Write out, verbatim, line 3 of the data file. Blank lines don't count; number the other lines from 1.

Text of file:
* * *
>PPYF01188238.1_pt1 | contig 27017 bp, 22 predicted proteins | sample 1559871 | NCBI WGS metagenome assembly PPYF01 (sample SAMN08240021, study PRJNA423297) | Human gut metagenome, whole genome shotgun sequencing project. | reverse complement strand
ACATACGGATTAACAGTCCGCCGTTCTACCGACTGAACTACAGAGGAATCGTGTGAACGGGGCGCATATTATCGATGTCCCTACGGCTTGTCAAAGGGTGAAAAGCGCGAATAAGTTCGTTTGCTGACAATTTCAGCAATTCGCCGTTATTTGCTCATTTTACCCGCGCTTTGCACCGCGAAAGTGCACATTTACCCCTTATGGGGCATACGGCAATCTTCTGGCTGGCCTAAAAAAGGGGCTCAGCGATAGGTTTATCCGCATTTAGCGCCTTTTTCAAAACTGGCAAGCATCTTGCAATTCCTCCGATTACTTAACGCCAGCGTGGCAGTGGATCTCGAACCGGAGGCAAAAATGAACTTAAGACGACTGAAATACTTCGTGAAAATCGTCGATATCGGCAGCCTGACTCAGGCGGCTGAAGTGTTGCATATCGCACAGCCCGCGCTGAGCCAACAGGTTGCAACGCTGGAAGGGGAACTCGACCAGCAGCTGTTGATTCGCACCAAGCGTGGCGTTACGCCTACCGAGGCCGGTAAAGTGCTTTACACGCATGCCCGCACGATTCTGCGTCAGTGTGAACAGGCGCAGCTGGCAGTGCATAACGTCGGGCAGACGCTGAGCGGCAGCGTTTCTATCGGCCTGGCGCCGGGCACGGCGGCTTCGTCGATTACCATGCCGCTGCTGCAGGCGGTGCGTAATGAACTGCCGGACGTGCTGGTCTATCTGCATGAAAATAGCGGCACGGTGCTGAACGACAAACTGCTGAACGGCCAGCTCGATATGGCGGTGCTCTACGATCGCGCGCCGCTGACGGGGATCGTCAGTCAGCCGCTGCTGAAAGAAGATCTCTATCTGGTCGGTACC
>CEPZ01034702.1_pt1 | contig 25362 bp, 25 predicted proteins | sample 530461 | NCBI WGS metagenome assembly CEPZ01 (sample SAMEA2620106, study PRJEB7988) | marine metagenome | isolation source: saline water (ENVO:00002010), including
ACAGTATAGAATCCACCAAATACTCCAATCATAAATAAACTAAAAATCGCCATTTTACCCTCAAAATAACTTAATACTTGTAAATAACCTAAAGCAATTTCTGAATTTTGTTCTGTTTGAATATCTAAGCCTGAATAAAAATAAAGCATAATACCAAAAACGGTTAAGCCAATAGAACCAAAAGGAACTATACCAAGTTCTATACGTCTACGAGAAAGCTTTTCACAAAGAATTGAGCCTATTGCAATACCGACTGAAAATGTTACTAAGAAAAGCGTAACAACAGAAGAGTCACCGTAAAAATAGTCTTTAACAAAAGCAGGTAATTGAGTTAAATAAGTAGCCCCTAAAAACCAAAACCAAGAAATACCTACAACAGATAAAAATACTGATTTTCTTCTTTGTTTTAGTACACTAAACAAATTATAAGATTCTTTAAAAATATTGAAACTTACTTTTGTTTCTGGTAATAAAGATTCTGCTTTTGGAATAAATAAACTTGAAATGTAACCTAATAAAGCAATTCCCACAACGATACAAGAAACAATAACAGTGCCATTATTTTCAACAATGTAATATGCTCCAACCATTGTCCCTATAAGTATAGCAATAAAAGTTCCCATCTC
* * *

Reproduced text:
>CEPZ01034702.1_pt1 | contig 25362 bp, 25 predicted proteins | sample 530461 | NCBI WGS metagenome assembly CEPZ01 (sample SAMEA2620106, study PRJEB7988) | marine metagenome | isolation source: saline water (ENVO:00002010), including